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Cell-based sensing microsystem

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Background

An hybrid cell-based monitoring system has the potential to give a simple response to the ‘global’ pollution or contamination levels. This capacity to act as a general warning or alarm system for the health of an epitope is in strong contrast - and complementary – to the chemical analysis approach in which a huge battery of analytical methods is applied to determine the individual concentrations of a wide range of different chemical contaminants.

Goals

The objective of this project is centered around the realization of a complete autonomous microsystem that would include: (1) a cell culture microbioreactor, (2) a number of secondary sensors to measure cell response and monitor the microbioreactor process, (3) a signal processing control unit and (4) a wireless communication unit to link the microsystem to a sensor network.

Method and experimental stratgies

We will base our research on known cell models selected in two cell types. First, bacteria will be used because there is already a wide experience on bacterial bioreporters and they are relatively easy to culture. The scientific challenges here will be in making a microbioreactor that allows continuous cell growth and a supply of active cells. Next challenge will be to design a reaction compartment to generate optimal response of the cells to the target analyte. Secondly, eukaryotic cells will be considered because their metabolic response to the toxicological reaction pathways in human and possibly more relevant to health-effect interpretations. Major scientific challenges in this part will be the loading and culturing of eukaryotic cells a lab-on-chip environment by using, for example, 3D gels supports, to monitor their behaviour and finally to design appropriate probes and secondary sensors for real time monitoring of their response.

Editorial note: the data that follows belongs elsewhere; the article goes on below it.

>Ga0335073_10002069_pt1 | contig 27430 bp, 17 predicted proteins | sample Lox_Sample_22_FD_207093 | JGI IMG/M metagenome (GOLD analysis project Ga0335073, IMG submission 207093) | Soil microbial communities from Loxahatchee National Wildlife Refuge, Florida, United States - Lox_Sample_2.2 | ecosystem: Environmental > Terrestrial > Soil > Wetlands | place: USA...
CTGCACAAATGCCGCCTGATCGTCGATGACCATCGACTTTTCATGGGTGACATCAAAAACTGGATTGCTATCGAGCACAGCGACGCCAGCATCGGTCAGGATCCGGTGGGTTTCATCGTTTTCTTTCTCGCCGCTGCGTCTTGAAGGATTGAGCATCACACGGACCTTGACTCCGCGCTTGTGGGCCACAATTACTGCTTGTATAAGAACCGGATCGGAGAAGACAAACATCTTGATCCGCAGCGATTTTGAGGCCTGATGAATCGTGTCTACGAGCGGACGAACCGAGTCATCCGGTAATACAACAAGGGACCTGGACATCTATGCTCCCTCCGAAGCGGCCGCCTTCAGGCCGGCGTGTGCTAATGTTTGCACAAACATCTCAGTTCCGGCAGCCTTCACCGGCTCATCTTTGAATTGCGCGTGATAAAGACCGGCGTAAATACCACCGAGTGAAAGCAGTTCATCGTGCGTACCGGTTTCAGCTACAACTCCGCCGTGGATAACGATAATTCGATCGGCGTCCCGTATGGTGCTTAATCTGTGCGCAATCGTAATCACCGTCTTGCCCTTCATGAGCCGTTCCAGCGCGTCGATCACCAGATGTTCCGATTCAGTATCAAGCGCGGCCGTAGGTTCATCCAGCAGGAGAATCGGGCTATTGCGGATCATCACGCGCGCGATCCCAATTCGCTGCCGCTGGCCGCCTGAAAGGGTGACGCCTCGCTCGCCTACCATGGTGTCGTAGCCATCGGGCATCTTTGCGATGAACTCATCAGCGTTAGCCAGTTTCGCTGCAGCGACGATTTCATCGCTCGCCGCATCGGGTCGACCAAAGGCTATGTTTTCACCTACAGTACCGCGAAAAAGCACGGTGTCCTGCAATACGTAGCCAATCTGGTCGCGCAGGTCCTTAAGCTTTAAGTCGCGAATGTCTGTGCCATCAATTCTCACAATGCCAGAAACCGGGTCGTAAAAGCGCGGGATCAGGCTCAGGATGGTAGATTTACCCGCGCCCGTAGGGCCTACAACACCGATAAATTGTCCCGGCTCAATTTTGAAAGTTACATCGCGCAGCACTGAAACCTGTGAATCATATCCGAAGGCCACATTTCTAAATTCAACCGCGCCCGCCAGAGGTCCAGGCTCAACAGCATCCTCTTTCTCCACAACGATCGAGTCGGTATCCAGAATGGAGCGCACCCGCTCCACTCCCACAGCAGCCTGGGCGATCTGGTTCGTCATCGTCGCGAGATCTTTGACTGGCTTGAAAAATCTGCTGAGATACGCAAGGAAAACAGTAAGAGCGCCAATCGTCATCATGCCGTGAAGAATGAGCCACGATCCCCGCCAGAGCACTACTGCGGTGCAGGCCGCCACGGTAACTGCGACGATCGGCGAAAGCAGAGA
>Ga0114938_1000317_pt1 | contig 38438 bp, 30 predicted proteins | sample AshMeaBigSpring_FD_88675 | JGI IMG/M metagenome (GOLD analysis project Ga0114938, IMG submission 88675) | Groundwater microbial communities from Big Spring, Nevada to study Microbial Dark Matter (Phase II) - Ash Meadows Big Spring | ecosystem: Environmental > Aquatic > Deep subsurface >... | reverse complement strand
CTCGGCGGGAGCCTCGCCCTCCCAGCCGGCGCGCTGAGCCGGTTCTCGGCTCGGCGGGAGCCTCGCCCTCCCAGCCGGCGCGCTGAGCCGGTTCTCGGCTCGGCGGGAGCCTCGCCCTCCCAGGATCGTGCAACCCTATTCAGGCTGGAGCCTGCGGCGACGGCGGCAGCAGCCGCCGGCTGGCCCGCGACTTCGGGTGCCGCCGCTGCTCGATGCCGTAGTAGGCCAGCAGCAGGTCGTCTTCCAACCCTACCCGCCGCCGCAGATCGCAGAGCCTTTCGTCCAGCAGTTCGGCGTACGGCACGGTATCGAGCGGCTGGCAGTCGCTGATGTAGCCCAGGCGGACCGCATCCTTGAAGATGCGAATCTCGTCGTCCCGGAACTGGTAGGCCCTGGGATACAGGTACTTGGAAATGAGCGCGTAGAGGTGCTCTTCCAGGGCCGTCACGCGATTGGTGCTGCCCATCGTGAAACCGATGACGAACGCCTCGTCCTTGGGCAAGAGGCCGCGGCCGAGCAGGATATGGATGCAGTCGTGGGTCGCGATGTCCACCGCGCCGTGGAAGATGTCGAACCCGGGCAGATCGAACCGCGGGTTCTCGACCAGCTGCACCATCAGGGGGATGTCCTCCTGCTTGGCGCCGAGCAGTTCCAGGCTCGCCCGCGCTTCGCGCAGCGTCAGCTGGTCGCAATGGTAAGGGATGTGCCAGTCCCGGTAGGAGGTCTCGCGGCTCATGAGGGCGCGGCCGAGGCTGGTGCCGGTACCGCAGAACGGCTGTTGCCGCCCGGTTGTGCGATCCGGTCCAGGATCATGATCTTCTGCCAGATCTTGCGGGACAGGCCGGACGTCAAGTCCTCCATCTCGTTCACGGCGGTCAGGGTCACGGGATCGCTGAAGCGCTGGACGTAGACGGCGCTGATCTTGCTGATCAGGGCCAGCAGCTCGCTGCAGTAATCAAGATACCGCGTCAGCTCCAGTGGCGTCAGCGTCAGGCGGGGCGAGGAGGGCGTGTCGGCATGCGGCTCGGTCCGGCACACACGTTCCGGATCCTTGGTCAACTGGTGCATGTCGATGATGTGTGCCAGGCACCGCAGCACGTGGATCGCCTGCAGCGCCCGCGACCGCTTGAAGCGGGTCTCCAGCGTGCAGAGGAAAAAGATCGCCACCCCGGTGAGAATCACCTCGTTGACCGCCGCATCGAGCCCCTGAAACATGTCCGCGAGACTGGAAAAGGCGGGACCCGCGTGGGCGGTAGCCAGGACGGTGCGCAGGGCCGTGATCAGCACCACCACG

Expected impact

Our project opens up new perspectives for future deployment in environmental monitoring sensor networks. In the short term, the sensing platform will be available for other physical or chemical microsensors for use as a hand-held or networked analytical instrument (e.g. food analysis, personalized health, gas monitoring). In the longer term, cell-based sensing is a technology which develop together with the progress of genetic engineering and microtechnology. By engineering cells expressing suitable recognition complexes and appropriate transduction mechanism, it will be possible to detect viruses and bacteria. This make it one of the most promising technology for deployment of sensors networks for real time monitoring expansion of pathogenic vectors such as, for example, the spread of airborne viruses (e.g. H5N1 avian influenza) or bacterial pathogens in water (e.g. Legionella pneumophila).